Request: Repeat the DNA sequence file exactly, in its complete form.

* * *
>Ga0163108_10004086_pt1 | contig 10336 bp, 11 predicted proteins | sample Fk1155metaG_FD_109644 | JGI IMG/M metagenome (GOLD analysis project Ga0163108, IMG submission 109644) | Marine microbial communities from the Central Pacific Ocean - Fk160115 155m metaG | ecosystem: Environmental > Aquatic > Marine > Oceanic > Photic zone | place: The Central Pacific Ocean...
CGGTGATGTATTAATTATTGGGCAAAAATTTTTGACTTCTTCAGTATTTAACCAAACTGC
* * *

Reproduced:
>Ga0163108_10004086_pt1 | contig 10336 bp, 11 predicted proteins | sample Fk1155metaG_FD_109644 | JGI IMG/M metagenome (GOLD analysis project Ga0163108, IMG submission 109644) | Marine microbial communities from the Central Pacific Ocean - Fk160115 155m metaG | ecosystem: Environmental > Aquatic > Marine > Oceanic > Photic zone | place: The Central Pacific Ocean...
CGGTGATGTATTAATTATTGGGCAAAAATTTTTGACTTCTTCAGTATTTAACCAAACTGC